Human interaction is like a street of busy motor traffic. a fluid series of accidents and collisions and explosions, that do not quite happen. Except that in poetical terms they do indeed happen, unnoticed for most of the time, leaving all the cab-drivers, pedestrians, cyclists wondering how they got to wherever they are. The poet, with luck, can identify some of the patterns, the forever unjoined dots, along the way.
My poem starts with Cold. Shrove Tuesday in Umbria, Lenten, and — because this belongs to all time — Seasonal period of abstinence coming up. My neighbour remarks: In winter fire is beautiful. I respond, It lights the cave. Which is as basic as it can get — all human history is contained in those four words, and after that the poem flows on its own narrative terms.
My son who has earlier gone to the local Carnevale, dressed as Zorro, is now returning from the Quest, like the Archetypal hero, in triumph, through the gothic darkness and danger.
And finally he finds me, sitting by the fire, allowing me to hear and feel momentarily the outside world he has travelled through. And, even though he has come safely home on this occasion, intimations of danger and harm remain in the pictures I see in the fire.
But then, again, in winter fire is beautiful not dangerous, and generous: like the phone-in Verdi, it keeps us warm and lights the cave. All I can add is what every parent has to in time: Go, go safely, and come back safe, and welcome home.
Within these parameters anything goes.
(Written: April 2nd 2016)
Fire And Snow And Carnevale
In winter fire is beautiful
beautiful like music
it lights the cave —
outside the people going home
drive slowly up the road — the strains
of phone-in Verdi on the radio
three hours back a fall of snow
sprinkled the furthest hill
where clouds have hung all winter
The day gets dark uneasy
dark and darker still
and you little son come home
riding the tail of the wind
in triumph — tall and almost ten
with confetti in your hair
home successful from the carnevale
with your two black swords
and your gold-handled knife
I feel the chill and hear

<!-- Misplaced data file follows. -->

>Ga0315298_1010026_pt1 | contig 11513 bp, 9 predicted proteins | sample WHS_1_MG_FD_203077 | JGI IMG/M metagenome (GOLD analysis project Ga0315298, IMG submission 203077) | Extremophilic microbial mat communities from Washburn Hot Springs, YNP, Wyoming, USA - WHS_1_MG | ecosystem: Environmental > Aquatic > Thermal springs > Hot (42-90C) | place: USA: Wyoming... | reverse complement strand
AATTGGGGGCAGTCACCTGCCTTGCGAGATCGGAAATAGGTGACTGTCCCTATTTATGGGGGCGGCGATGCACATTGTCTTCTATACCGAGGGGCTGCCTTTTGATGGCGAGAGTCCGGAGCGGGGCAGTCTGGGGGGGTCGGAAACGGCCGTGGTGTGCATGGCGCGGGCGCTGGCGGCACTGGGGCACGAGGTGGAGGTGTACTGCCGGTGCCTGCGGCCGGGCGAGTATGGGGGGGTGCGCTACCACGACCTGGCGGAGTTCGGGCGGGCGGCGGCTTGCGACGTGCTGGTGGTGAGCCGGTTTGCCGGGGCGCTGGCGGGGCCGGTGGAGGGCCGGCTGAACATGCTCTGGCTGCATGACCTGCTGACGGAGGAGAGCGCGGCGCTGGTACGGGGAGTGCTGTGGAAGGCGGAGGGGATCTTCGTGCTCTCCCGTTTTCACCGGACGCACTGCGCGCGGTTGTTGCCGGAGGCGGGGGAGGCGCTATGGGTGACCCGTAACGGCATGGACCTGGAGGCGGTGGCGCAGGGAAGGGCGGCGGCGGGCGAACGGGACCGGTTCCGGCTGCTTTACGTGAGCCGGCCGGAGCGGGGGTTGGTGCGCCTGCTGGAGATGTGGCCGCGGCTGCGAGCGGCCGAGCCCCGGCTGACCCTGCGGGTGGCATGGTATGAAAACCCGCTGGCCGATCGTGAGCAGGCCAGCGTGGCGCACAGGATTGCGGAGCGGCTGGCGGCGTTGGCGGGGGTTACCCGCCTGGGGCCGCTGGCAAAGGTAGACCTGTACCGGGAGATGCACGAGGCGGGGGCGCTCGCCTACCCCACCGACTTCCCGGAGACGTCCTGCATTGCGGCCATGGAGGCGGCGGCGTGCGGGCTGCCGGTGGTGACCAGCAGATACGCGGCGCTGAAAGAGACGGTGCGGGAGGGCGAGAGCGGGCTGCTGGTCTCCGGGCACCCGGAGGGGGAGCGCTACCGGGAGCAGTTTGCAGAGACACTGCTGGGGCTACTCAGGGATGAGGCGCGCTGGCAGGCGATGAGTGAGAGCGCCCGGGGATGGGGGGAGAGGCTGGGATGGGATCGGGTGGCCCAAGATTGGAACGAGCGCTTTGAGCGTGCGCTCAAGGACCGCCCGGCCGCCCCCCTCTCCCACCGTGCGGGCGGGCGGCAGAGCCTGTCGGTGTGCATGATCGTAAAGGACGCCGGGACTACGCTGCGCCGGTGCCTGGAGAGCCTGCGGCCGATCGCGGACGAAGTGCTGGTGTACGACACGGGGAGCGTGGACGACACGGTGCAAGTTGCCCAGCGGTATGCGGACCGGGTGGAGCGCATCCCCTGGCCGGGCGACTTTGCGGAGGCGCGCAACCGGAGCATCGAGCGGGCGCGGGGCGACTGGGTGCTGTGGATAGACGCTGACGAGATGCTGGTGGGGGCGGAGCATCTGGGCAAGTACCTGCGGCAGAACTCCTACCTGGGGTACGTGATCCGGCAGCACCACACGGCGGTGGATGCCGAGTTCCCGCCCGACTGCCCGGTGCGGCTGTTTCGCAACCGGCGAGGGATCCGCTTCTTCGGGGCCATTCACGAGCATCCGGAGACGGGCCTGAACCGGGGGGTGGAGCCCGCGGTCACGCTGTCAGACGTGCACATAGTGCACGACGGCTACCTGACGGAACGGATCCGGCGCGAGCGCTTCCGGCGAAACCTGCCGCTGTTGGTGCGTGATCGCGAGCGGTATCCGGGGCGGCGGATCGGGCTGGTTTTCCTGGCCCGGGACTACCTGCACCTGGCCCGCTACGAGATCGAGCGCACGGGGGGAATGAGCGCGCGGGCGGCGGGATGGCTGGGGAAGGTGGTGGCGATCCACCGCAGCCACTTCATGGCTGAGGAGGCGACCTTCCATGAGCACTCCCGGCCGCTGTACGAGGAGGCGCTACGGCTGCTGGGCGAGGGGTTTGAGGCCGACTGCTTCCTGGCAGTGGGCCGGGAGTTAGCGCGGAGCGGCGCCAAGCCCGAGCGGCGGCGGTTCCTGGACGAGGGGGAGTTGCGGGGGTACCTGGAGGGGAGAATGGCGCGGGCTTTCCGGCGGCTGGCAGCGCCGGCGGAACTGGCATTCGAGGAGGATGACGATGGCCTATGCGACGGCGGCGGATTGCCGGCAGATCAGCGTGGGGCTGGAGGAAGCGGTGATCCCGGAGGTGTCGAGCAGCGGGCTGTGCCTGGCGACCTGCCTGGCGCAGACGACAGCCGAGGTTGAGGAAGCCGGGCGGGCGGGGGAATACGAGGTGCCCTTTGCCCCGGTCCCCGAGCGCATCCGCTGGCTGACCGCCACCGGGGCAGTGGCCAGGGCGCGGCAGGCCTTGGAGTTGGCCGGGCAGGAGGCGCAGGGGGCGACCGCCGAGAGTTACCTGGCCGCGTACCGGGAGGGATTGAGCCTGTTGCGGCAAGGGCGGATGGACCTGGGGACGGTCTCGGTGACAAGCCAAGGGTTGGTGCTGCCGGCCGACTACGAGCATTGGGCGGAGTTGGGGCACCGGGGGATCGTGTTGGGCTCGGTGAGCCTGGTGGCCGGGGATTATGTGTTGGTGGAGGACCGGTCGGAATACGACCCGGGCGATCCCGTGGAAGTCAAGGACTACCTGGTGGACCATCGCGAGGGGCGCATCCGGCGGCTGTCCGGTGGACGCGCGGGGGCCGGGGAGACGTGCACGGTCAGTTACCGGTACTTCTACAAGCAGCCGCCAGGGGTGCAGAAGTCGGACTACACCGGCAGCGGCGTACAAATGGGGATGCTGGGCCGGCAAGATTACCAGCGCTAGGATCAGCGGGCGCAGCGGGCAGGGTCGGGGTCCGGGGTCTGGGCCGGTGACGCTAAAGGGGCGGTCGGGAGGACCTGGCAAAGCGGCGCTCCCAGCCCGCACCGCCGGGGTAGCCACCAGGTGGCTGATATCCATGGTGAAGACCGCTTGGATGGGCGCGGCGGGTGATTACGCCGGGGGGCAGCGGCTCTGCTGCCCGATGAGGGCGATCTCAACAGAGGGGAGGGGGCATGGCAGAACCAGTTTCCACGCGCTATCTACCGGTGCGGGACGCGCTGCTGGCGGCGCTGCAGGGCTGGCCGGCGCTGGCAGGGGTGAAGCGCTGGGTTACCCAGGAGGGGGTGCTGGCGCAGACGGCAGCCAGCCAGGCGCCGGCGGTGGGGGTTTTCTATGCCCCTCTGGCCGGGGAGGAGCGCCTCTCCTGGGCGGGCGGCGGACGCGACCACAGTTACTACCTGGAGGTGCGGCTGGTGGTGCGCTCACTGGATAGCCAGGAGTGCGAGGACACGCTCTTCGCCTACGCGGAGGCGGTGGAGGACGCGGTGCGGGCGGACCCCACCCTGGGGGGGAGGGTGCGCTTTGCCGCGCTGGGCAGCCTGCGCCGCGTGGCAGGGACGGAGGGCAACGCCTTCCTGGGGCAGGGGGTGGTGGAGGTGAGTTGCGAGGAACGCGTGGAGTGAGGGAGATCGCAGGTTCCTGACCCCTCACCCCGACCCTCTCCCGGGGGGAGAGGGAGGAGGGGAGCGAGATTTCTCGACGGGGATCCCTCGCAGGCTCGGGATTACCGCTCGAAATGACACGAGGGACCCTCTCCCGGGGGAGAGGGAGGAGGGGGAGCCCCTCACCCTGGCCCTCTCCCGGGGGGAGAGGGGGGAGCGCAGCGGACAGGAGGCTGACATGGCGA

the absent sound of snow
when you come in —
white fantastic scorpions spit
in the fiery centre of the grate
plague pictures cauterised —
In winter fire is beautiful
and generous as music — may you
always come this safely home
in fire and snow and carnevale
For a reading of the poem by Macdara Woods visit YouTube.
US-based Irish poet Mary O’Donoghue on the background to her villanelle, My Daughter in Winter Costume, included in the 2017 Dedalus Press anthology The Deep Heart’s Core (eds. Pat Boran & Eugene O’Connell)
I saw the sculpture ‘My Daughter in Winter Costume’ (1922) at the Boston Athenaeum Library in 2010, in the exhibition John Storrs: Machine-Age Modernist. This daughter had a stoutness that delightedly flouted modernism’s lean, rawboned lines. This daughter was robust, and in that she seemed safe, even though she stood quite alone on a plinth in the centre of a large room.
Her endearing rotundity — the confusion of where she began and ended — led me to the villanelle. I admire this form because though it mandates nineteen lines the return of those repeated lines means you might, if so moved, outrun the nineteen lines and never come back. It makes sense that the form has its possible origins in dance: the virelai, a category of French chanson depending, like the rondeau, on the tight whirl of rhyme and reprise. (I might also suggest the villanelle’s relationship to ‘Lanigan’s Ball’, where line steps out and line steps in again.)